“I don’t think it matters because evidence is evidence,” said Bob Sicoli, Ringgenberg’s attorney. “He will do a fair and professional job. I’m pretty confident they don’t have the evidence to prosecute.”
Minneapolis has asked the state’s Bureau of Criminal Apprehension to handle Clark’s case. Federal authorities also are reviewing Clark’s death and haven’t given a deadline for when their investigation will be completed.
Minneapolis Police Chief Janeé Harteau, who has said little publicly since Clark’s death Nov. 16, a day after he was shot, issued a two-sentence statement saying she respected that this was a challenging decision for Freeman to make. Police union head Lt. Bob Kroll called it “a very bold move.”
“For right now I’m not worried, but what happens if an anti-police activist gets elected to county attorney?” Kroll said. “Does that mean that every officer involved in a shooting gets indicted?”
Clark family responds
Activists with Black Lives Matter Minneapolis and the Twin Cities Coalition 4 Justice 4 Jamar started protesting immediately after his death, and for the past several weeks held weekly demonstrations at the government center called “Freeman Fridays.” While most young activists have wanted the grand jury system scrapped in police shootings, longtime Minneapolis civil rights activist Ron Edwards continues to favor a grand jury procedure. He said grand juries give prosecutors an opportunity to see how witnesses will perform in a court setting and it becomes a way to determine their integrity and veracity. Now, he said, prosecutors will not hear their testimony under oath until a trial.
Mary Moriarty, Hennepin County’s chief public defender, said it’s become very easy for prosecutors to send police-involved shootings to a grand jury. And when a no bill is returned, a prosecutor can say independent citizens made the decision.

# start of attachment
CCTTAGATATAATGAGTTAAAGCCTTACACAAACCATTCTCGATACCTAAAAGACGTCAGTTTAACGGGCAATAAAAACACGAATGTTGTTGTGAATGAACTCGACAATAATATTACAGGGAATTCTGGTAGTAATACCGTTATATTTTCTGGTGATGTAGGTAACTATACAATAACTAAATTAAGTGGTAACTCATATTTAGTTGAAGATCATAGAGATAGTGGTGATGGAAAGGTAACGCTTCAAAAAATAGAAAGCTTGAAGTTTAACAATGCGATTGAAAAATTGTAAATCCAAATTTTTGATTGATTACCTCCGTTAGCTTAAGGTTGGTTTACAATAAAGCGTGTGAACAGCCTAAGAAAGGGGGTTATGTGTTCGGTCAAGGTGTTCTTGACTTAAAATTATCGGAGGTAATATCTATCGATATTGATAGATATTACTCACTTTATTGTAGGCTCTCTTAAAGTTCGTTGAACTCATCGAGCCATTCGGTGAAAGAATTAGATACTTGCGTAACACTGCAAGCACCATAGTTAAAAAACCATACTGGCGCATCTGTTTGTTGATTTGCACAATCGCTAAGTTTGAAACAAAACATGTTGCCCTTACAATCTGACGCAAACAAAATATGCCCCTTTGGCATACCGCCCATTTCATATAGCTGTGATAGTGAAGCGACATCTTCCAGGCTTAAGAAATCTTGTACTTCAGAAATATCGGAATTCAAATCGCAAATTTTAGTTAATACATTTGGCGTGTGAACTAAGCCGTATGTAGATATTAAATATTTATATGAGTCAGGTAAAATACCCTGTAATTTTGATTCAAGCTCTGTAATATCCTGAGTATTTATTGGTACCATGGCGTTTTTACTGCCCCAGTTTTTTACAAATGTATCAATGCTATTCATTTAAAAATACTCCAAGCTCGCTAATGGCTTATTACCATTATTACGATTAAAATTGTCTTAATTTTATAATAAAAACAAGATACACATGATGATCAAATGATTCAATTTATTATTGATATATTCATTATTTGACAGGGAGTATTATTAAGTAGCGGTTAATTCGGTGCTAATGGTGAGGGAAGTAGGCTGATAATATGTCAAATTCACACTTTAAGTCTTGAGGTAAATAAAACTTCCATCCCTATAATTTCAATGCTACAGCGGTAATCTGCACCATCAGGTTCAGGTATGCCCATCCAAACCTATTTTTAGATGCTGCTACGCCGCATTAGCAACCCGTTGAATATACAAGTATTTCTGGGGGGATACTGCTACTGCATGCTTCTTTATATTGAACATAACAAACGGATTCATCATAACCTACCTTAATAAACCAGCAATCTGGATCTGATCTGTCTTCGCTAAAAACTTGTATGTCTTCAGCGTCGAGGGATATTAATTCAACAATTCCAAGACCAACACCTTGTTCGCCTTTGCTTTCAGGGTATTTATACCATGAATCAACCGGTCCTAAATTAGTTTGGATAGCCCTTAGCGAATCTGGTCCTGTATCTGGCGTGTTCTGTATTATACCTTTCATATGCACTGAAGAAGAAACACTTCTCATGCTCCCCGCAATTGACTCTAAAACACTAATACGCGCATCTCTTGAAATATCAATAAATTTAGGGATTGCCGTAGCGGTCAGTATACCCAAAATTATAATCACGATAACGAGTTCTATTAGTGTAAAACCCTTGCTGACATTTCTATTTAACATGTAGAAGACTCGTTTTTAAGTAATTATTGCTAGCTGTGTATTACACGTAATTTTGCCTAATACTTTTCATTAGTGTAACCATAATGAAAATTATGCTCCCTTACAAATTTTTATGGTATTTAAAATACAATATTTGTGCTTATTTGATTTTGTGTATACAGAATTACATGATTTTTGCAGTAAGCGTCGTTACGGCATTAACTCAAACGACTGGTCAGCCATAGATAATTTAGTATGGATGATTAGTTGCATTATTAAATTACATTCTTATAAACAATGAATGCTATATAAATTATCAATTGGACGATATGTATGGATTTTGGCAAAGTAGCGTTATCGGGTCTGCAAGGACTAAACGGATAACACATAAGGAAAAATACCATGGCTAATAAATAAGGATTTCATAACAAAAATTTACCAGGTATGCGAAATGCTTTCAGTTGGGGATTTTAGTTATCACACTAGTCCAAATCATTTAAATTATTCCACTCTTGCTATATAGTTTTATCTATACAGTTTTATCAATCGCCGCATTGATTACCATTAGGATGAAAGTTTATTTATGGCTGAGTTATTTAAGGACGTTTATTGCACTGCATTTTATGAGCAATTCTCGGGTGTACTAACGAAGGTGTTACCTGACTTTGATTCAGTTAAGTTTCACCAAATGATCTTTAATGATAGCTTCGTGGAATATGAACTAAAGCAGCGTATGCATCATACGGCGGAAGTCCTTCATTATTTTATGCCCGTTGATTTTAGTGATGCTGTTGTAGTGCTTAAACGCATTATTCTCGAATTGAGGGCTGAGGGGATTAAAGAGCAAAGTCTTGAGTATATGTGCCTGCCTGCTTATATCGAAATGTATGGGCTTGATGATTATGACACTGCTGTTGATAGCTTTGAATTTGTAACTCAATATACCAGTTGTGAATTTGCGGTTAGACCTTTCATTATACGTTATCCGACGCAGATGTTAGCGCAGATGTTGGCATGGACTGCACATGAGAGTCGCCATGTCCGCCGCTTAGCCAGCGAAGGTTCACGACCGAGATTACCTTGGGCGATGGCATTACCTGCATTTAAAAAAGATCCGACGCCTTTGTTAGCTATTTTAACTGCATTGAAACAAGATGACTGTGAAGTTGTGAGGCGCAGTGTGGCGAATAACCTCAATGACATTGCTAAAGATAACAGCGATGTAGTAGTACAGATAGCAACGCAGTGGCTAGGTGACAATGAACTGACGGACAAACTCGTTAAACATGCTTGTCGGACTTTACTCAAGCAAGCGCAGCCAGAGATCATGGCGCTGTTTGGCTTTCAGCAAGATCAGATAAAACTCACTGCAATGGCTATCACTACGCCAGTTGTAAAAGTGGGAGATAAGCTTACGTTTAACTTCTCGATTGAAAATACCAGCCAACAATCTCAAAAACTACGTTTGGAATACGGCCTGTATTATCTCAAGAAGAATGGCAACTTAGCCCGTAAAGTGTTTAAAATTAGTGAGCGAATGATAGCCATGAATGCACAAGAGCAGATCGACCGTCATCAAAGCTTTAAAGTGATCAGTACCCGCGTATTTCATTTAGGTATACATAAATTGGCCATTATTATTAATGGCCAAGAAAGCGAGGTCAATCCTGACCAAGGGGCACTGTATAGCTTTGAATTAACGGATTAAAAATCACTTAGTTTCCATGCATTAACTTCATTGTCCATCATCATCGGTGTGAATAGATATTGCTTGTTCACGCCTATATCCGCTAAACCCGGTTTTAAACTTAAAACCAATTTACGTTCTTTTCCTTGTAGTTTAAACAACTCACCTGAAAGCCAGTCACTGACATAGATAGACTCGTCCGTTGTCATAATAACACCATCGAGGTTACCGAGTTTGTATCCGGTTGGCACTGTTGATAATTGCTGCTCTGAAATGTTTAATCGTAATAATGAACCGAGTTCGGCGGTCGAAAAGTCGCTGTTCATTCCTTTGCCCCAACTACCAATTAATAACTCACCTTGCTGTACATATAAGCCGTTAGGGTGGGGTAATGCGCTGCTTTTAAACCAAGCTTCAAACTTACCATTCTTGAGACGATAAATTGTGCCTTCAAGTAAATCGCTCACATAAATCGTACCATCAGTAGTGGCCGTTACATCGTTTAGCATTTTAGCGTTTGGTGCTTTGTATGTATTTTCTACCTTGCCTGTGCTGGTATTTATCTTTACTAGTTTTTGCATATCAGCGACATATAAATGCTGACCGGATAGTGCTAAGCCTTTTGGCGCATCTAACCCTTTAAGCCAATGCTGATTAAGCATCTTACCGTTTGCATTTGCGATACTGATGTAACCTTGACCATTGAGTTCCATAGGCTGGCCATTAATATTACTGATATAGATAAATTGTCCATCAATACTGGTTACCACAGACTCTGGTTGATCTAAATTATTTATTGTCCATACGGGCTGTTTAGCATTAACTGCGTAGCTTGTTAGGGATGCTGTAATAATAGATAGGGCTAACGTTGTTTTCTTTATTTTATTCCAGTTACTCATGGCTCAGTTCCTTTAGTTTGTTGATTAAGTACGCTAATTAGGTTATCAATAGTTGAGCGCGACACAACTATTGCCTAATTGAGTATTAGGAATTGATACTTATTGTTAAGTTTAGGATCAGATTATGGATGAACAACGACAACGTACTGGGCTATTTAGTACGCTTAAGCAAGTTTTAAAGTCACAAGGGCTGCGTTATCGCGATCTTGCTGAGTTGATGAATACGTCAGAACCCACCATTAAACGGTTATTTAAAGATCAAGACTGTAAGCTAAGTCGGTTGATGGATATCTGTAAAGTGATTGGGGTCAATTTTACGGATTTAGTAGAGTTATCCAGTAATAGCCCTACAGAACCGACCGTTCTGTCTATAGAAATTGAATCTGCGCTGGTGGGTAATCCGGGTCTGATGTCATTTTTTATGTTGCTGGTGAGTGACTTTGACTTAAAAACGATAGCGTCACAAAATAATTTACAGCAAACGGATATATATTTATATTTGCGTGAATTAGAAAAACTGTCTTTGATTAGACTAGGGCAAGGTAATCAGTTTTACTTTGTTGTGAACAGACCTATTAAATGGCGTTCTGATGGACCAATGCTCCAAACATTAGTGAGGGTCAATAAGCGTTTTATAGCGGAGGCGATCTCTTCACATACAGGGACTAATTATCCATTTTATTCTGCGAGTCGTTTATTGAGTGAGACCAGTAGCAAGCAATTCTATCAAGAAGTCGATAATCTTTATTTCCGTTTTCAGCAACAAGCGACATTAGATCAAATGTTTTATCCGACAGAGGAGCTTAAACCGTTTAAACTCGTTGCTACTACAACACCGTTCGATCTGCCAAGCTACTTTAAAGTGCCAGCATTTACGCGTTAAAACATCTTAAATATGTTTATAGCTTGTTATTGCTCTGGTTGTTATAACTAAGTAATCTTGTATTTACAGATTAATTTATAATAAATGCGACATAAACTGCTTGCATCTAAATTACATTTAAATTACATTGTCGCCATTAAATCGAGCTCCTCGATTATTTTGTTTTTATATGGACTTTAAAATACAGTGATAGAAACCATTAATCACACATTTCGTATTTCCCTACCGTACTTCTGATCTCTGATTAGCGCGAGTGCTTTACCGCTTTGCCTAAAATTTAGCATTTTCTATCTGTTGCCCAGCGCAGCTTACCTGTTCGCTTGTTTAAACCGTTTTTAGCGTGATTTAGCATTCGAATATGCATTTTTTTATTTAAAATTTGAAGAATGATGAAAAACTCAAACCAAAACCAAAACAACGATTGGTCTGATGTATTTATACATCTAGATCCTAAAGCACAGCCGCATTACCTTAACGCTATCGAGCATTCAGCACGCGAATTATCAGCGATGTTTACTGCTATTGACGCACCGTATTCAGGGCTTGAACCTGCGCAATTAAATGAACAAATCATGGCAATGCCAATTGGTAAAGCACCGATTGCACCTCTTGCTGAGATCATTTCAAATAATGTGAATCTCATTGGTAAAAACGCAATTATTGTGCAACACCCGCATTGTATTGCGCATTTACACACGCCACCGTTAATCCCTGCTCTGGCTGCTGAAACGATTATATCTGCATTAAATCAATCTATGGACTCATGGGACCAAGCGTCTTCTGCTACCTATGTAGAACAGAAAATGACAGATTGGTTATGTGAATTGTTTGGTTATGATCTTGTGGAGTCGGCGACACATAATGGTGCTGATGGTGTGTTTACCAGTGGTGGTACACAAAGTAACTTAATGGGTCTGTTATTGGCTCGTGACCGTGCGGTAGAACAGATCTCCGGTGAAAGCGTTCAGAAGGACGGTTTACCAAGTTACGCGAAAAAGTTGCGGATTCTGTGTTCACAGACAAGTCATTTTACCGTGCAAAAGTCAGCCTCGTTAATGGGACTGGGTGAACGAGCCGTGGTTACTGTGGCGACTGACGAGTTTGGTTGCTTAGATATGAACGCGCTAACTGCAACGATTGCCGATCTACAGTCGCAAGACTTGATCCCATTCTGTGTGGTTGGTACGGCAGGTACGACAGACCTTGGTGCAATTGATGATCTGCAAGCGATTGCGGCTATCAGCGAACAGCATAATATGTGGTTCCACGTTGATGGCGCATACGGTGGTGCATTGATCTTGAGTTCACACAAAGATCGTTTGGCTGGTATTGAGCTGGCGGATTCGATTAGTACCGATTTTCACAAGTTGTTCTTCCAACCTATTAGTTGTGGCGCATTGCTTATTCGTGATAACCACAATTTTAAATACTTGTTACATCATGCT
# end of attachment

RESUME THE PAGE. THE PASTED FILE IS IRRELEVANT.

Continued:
“We applaud Mike’s decision for more accountability and less secrecy,” she said. “It’s what we expect of our elected officials.”
Minnesota law doesn’t require police shooting cases to go before a grand jury, although it’s been standard protocol.
Clark’s sister Sharice Burns said the decision against using a grand jury was “actually satisfying,” but added that his family had tempered its enthusiasm given the uncertainty still surrounding his case. She said the family only wanted justice for Clark in the form of an indictment against the officer who shot him.
The Clarks’ attorney, Albert Goins, said the family is weighing a civil suit at the conclusion of the state and federal investigations. Goins said he didn’t believe that Freeman’s announcement was politically motivated, following the ouster of prosecutors in Chicago and Cleveland who came under intense criticism for their handling of other high-profile police-involved shootings. Freeman’s term expires in 2018.
In an interview with the Star Tribune. Clark’s adoptive parents, James and Wilma Clark, said they were told about Freeman’s decision earlier in the day. They remain distraught over their son’s death, saying what happened to him should have never happened.
“[The police] could have done something different,” Wilma Clark said. “He was shot in the face.”
The Clarks, who are represented by the law firm of Meshbesher & Spence, plan no legal action at this time. They just want the truth to be told and “the whole state of Minnesota to know about it,” James Clark said.
“If someone needs to be held accountable, I hope they are prosecuted,” Wilma Clark said. “We aren’t asking for any more or any less.”
Staff writer Randy Furst contributed.